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In the following sentence, which phrase should be used, in future or in the future.

Please be punctual in future/in the future.

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The most idiomatic way is with the article, at least in North American English. That's how it's always said when talking about an event that's going to happen at a future time unless it's headlinese (the terse, abbreviated style of language used in news article titles, e.g. Kaamatan festival to improve in future - Infra Development Minister):

Please be punctual in the future.

Please try to be more considerate in the future.

No one can say with absolute certainty what's going to happen in the future.

I don't think I've ever heard a person from North America use that other version without the article: in future. I can't say for sure, but it might be used in British English. Let's wait and see what a British person will say about this. Though, from my experience, I don't think there has ever been an occasion where I've heard a person even from Great Britain or Australia say in future in normal conversational English. My advice to you, stick with in the future. That's what most people say.

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    Interesting hearing from an AmE standpoint and "headlinese". As a British person we always (from what I have observed) would say "in future" referring to "from now on" unless you are referring to a specific point in time – Chris Rogers May 31 '18 at 6:14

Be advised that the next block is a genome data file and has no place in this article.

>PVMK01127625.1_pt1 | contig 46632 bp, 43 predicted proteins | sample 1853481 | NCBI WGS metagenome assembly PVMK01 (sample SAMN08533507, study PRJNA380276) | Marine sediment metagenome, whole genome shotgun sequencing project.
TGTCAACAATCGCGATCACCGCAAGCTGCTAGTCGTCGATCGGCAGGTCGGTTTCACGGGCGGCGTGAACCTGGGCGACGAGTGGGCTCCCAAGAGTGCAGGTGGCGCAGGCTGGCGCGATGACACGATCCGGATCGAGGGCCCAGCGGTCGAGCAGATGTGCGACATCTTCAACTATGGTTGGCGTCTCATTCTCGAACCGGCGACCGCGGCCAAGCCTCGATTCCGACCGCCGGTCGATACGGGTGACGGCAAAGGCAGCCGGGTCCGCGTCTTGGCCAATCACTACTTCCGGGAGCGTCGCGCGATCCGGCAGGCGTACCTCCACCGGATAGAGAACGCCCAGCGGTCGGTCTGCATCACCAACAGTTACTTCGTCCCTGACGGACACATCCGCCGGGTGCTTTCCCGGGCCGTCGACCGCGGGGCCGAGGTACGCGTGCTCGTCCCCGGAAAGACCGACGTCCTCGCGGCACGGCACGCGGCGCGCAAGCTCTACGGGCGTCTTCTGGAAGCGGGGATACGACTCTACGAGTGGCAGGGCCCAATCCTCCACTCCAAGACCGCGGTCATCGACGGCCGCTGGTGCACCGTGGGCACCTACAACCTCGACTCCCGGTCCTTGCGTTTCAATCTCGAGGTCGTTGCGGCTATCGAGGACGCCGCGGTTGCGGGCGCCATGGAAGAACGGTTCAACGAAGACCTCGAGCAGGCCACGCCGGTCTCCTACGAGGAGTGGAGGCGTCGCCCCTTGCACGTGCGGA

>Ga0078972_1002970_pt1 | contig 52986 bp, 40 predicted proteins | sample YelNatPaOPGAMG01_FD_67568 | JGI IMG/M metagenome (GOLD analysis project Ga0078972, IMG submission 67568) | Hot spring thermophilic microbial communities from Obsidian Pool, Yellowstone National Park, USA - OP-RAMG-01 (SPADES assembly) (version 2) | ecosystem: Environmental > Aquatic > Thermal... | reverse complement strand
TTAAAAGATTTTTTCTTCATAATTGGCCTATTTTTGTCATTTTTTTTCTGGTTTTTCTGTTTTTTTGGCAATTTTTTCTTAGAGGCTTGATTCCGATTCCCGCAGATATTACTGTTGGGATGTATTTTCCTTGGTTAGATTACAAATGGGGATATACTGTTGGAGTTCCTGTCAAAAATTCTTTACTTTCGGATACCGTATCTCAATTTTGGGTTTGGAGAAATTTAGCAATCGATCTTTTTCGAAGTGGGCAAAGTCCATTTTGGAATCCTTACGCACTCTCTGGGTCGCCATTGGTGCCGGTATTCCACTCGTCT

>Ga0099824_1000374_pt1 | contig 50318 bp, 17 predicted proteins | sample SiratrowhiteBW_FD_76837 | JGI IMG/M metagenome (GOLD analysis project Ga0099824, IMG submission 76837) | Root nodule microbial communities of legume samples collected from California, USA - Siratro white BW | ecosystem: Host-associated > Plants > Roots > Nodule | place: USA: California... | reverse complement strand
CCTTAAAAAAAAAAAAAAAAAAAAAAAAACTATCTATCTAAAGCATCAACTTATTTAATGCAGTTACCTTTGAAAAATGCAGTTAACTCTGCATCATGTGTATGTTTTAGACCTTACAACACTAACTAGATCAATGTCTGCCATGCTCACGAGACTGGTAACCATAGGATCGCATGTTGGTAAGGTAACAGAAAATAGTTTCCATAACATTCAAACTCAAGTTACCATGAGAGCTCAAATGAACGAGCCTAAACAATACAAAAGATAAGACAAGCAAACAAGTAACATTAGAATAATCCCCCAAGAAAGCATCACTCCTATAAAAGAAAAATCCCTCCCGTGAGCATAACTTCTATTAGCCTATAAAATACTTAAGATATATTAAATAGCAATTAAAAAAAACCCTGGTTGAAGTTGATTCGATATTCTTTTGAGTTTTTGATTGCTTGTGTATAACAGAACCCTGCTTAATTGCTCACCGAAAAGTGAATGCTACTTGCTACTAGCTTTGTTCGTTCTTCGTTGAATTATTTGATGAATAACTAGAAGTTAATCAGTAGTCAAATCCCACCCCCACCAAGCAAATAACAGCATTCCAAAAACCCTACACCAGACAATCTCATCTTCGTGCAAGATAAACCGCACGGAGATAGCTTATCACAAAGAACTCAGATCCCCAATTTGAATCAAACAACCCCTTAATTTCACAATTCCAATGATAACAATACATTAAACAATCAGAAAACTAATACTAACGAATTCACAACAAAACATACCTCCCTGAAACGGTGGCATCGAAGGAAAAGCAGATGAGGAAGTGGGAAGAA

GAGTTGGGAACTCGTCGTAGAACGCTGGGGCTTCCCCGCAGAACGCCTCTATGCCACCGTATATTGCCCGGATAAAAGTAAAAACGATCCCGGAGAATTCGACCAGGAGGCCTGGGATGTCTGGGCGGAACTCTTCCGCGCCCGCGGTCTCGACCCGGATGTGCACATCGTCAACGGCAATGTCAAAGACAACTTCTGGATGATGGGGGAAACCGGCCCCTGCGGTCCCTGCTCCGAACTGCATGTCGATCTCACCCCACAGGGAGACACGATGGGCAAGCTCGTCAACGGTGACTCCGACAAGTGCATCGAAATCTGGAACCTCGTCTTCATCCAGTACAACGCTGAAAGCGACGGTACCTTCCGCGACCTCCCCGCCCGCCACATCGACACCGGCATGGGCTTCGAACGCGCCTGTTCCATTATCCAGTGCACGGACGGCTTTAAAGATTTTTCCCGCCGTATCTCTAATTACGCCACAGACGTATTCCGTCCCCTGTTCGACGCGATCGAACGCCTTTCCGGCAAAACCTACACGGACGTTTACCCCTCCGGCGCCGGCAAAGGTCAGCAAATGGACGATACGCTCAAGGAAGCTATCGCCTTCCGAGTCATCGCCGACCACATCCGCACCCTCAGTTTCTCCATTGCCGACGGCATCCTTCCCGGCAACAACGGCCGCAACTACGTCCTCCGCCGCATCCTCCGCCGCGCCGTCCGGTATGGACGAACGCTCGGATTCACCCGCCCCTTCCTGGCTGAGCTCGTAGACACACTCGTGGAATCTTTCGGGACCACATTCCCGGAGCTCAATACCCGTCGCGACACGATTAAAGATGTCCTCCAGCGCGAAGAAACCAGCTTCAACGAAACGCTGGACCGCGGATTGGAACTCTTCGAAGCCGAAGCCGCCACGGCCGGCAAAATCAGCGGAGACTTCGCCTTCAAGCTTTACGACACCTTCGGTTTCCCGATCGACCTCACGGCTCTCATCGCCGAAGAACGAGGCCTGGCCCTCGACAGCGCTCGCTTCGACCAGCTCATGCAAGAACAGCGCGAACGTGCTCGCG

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No difference whatsoever. AmE is fond of using articles! So, you find the in it! On the other hand, BrE would have it as in future.

You use in future when saying what will happen from now on, which will be different from what has previously happened. The form in the future is sometimes used instead, especially in American English.

Reference to this is Collins Dictionary

Another reference I found useful is here on BTB. It says when you add the article the idea of the action begins at this point of time is absent! It also defines it in Canadian English. A good reference to go through.

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    Interesting - I wasn’t aware of this AmE/BrE distinction. I agree with your BTB link that in future is a synonym for from now on and that in the future has the sense of one day (something will be true / will happen etc). – Lawrence May 31 '18 at 5:55
  • @Lawrence the best part of being an Indian is we use both Am/BrE...and get benefit of both the languages! I often tell my team that it should not happen in future! On the other hand, I tell to my daughter that "Just see, in the future, robots will take over humans!" :) – Maulik V May 31 '18 at 6:07
  • Haha, global village. Both examples in your comment are consistent with the BTB note above. You can add the to the team example or drop it from the other example - but if you do, the sense changes. – Lawrence May 31 '18 at 6:14
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If you say "in future" you need a noun to finish the sentence. for example:

Please be punctual in future meetings

The reason for that, is because future (as in "in future") is an adjective, therefore needing a subject to describe. So that means that "in future" by itself is incorrect grammar.

"In the future

would be correct because in this sentence "future" is a noun.

If you want to understand the difference between the adjective form, and the noun form of "future". Here is a link to the definition.

  • Incorrect! I promise to do better in future; there's no noun required! – Maulik V May 31 '18 at 6:27

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